After working as a model and later opening a successful restaurant, Phil Cooley was trying to decide what to do next. So he purchased a large warehouse in Corktown. But he had no idea what to do with it.
Friends and family suggested ideas and Phil noticed that every idea gravitated toward the craft of the person suggesting it. Chefs wanted a culinary school. Musicians wanted a recording studio. So Phil co-founded Ponyride* as a space where people could pursue their dreams and just be who they are.
"We should all have the privilege of failing more," said Phil.
And that's exactly what Ponyride gives people the opportunity to do. The 30 socially conscious entrepreneurs and artists that use the space are purposely charged an inexpensive rent. This gives them the means to take the necessary risks to perfect their craft and get their businesses off the ground. With so many industries brought together under one roof, they've created a unique community of collaborators.
Amy Kaherl understands that real change doesn't happen alone. When she saw that many initiatives in the city of Detroit were being stopped or sidetracked, Amy decided to do something about it and founded Detroit SOUP* with her friends.
SOUP acts as a crowd funding dinner where people gather each month and give a five-dollar donation. The crowd listens to four pitches for community projects and then vote on the idea that they believe will have the most impact on the city.
"The people at SOUP are just normal people with an idea. They're just looking for someone to believe in them," said Amy.
At the end of the night, the winner receives all of the money collected to carry out their idea. This simple way to help people follow their passions and improve their communities is now being modeled in over 50 cities in the U.S.
Once facing a housing crisis herself, Julie Nagle understands the value of having a place to call home. Now as the executive director at Humble Design*, she helps families emerging from shelters discover what home truly means. Three times a week, designers from the non-profit meet with families to learn what their dream homes and rooms would look like. The designers then select donated furniture from their warehouse in Pontiac and bring these dreams to life.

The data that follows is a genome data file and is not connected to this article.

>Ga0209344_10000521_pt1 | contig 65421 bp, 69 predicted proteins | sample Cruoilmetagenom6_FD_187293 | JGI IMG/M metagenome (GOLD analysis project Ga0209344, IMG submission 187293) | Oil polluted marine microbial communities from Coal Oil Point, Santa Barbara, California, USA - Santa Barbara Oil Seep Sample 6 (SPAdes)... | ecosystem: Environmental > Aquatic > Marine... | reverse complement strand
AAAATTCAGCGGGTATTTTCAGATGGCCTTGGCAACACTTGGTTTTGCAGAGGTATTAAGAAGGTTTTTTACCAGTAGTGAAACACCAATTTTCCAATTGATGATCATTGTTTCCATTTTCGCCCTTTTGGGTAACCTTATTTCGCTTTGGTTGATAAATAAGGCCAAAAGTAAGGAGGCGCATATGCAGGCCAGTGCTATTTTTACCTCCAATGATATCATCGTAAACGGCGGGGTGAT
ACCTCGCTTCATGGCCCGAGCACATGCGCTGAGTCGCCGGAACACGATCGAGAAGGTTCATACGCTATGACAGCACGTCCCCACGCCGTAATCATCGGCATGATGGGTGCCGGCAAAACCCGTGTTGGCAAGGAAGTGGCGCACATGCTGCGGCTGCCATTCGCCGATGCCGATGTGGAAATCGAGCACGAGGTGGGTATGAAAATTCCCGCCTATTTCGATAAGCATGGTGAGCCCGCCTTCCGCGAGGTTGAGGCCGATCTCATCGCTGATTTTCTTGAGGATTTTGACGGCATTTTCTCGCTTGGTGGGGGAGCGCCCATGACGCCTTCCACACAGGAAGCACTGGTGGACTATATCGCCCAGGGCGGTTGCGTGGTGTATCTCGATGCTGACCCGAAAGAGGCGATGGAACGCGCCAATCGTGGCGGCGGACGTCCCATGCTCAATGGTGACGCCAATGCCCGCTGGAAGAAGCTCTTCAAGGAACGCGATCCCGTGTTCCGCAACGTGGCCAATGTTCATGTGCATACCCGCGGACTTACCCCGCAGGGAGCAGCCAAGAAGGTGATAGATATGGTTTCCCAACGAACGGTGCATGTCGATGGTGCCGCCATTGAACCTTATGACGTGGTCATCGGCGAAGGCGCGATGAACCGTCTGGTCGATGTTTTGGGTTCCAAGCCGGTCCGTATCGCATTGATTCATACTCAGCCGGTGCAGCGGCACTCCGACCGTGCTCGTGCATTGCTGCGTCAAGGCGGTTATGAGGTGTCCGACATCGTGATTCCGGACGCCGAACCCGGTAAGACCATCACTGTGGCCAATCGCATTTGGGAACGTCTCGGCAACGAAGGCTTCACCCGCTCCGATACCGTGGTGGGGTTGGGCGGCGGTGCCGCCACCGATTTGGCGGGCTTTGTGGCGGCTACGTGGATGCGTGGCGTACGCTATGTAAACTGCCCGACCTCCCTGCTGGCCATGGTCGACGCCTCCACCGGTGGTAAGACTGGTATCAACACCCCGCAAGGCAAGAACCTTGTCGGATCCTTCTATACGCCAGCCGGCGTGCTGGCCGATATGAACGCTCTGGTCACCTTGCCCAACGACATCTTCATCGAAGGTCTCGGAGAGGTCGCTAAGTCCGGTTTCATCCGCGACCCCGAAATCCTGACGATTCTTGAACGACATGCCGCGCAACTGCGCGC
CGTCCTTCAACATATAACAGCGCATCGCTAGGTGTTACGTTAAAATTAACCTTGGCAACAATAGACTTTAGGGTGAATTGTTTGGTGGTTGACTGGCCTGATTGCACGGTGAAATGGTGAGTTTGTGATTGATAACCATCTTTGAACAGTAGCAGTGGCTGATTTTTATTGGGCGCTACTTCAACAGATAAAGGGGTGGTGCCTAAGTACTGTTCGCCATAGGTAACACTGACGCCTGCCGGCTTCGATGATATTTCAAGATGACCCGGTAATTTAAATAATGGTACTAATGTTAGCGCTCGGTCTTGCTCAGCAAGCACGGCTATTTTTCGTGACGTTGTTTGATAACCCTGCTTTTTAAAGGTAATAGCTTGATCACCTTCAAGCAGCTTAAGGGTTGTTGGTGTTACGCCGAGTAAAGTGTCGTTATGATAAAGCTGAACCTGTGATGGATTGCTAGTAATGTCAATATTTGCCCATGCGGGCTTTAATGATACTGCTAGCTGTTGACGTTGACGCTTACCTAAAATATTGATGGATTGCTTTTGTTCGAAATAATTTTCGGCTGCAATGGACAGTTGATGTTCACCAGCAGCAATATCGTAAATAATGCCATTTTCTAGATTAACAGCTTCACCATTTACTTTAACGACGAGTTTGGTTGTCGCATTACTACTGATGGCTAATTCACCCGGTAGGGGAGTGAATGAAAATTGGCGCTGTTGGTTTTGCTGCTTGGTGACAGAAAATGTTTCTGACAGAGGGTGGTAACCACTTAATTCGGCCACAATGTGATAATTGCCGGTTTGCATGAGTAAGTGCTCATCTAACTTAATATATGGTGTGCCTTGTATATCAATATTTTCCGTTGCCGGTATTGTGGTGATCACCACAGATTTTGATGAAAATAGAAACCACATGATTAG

"We restore hope and dignity," said Julie. "We make houses into homes."
By simply providing staples of a home, like a dining room tables and beds for each child, the folks at Humble Design have seen a dramatic decrease in the number of people who return to homelessness.
So if ordinary people can find extraordinary ways to make a difference, why don't all of us do it? Todd Henry, the founder of Accidental Creative*, explained that many of us don't reach or realize our full potential because we get stuck in a place of mediocrity. We stop listening to our inner fire when we get comfortable with routine or let fear of failure take over.
But Todd reminded us, "If you want to do well by doing good, brilliance demands bravery."
To unleash our best work, we have to embrace change. We have to understand the reasons why we do our work. And we have to find ways to fuel our passions.
Our speakers at G2G Summit reminded us that there's a greater purpose to our work. We don't just answer phones or take loan applications. We care about people, because to us people will always matter more than money. And helping you, our members, live a better life serves as great fuel to our fire.
SEE ALSO: Changing the Way We Work at G2G Summit | The Lake Trust Culture
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